Health officials said nine people known to have been in close contact with a Dallas Ebola patient don't have any symptoms, but that they're now searching for a 10th person to monitor.
Thomas Eric Duncan, who arrived in Dallas from West Africa, and is the first person diagnosed with Ebola virus in the United States, is in critical condition, Texas Health Presbyterian Hospital said Saturday afternoon. Duncan's nephew Josephus Weeks told NBC News Saturday that his uncle is on a ventilator. He's been in isolation in the ICU since Sept. 28.
The CDC has assessed 114 people who might have had exposure to Duncan, according to Tom Frieden, the director of the Centers for Disease Control and Prevention. About 40 of those people might have had contact with Duncan and they are being watched as a precaution.
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Nine individuals are considered high-risk, including family members of Duncan's household and healthcare workers who had definite contact with Duncan are also among those being closely monitored, Frieden said. None of them have a fever or other symptoms of Ebola.
A spokeswoman for judge Clay Jenkins said in a press release that the Dallas County Sheriff's and Dallas Police departments are looking for "a low-risk individual who has been identified by our local team as a contact." Officials said they planned to isolate the unidentified person for 21 days strictly as a precuationary measure.
"We are working to locate the individual and get him to a comfortable, compassionate place where we can monitor him and care for his every need for the full incubation period," the release stated.
The diagnosis of the first case in the U.S. has increased attention to travel history of patients being admitted to hospitals. The CDC said it expects to see more rumors and concerns and possibilities of Ebola. The CDC, Texas Department of State Health Services and Dallas County authorities said Satuday protecting the public is a priority.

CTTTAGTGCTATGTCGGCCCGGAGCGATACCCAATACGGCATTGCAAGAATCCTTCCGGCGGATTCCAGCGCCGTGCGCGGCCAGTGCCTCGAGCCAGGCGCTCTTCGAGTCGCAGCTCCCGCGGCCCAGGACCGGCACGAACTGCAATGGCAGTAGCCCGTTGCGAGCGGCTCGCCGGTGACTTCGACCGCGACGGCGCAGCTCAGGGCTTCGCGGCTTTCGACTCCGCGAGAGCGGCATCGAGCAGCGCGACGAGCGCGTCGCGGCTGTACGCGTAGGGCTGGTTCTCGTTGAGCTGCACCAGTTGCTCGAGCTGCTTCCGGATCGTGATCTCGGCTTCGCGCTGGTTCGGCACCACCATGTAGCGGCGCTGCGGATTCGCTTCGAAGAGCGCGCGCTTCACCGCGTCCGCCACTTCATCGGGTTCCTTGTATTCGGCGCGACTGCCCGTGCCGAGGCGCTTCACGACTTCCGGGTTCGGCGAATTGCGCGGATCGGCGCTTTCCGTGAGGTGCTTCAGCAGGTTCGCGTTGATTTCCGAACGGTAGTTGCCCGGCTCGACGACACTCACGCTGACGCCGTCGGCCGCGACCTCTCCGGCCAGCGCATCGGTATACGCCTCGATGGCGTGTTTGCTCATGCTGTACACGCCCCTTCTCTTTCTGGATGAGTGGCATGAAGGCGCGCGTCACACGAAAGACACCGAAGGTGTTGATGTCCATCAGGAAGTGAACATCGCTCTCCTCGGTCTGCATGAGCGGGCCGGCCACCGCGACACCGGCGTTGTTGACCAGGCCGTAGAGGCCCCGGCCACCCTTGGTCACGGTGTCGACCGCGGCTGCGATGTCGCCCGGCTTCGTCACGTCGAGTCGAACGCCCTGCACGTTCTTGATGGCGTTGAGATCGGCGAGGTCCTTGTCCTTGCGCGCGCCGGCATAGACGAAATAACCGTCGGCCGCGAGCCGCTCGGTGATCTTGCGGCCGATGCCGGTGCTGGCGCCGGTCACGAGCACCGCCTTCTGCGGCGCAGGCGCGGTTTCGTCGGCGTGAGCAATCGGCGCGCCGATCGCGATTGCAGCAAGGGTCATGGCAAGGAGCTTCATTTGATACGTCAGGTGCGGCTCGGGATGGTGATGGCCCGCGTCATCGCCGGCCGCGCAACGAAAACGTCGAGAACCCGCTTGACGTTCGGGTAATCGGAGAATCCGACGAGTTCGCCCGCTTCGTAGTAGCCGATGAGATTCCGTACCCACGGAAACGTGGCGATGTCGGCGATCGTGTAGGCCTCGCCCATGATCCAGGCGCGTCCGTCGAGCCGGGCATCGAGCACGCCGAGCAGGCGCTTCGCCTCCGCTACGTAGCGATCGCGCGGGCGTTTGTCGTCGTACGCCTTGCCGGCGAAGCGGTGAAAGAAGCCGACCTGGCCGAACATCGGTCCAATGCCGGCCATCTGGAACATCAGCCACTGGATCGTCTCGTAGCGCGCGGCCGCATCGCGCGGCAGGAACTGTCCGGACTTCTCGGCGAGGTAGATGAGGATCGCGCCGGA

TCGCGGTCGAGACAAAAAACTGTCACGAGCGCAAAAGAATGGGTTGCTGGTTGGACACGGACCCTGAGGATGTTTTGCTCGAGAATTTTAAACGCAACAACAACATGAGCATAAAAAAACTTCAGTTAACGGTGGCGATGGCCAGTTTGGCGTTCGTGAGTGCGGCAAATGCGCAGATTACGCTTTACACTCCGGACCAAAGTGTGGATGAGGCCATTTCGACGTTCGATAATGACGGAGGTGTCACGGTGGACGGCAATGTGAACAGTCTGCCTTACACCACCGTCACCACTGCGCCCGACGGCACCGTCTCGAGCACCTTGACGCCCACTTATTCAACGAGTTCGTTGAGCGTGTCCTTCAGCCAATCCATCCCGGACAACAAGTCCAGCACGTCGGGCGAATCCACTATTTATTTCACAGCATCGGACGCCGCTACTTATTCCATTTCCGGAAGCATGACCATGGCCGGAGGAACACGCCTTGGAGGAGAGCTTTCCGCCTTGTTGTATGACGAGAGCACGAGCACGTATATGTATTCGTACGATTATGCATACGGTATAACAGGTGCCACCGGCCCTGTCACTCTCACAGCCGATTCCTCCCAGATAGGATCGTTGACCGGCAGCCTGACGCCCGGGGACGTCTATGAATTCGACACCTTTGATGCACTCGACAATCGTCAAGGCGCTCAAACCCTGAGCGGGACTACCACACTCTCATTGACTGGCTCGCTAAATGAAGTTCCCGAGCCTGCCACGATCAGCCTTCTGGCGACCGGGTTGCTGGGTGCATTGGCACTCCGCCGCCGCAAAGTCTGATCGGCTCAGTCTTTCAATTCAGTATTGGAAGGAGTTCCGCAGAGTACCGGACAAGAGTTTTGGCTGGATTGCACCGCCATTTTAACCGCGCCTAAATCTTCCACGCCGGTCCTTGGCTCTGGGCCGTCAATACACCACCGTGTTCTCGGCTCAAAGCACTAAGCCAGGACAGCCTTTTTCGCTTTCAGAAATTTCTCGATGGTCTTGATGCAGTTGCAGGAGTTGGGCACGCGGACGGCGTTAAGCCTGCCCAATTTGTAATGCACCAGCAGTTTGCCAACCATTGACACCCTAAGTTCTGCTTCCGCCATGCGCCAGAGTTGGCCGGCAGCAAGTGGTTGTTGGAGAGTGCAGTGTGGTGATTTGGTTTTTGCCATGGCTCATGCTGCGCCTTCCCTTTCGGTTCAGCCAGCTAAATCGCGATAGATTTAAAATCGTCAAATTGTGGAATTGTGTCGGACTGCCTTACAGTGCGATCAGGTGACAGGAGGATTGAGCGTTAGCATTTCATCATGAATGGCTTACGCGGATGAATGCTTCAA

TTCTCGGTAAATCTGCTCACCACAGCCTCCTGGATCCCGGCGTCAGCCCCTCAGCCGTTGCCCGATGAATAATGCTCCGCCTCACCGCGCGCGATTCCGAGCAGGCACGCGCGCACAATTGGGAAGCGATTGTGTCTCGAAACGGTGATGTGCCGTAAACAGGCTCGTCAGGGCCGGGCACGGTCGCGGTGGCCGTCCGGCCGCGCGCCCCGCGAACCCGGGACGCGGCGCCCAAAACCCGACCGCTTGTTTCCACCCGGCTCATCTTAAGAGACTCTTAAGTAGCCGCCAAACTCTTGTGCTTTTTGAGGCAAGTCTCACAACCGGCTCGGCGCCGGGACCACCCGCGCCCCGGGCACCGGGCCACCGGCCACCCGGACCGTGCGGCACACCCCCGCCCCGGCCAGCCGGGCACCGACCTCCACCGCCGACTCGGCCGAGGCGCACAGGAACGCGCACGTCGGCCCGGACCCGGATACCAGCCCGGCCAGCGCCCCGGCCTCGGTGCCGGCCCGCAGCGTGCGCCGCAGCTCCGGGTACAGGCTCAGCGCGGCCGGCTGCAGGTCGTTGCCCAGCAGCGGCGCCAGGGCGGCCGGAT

Duncan tested positive for Ebola less than two weeks after he arrived in the U.S. from West Africa, health officials confirmed Tuesday. He initially sought care at a hospital Sept. 25, shortly after showing symptoms, but was released. He returned Sept. 28 and was flagged as a potential Ebola case.
"There were things that did not go the way they should have in Dallas," acknowledged Fauci, director of NIH's National Institute of Allergy and Infectious Diseases. "But there were a lot of things that went right and are going right."
Friday night, Texas Health Presbyterian Hospital released a statement contradicting information it released Thursday night.
Originally the hospital said a flaw in its system prevented Duncan's physician from seeing his travel history as recorded by a nurse. Friday night, the hospital said there was no flaw in the system, although it's unclear what that means.
NBC 5 has asked the hospital to clarify and still awaits a response.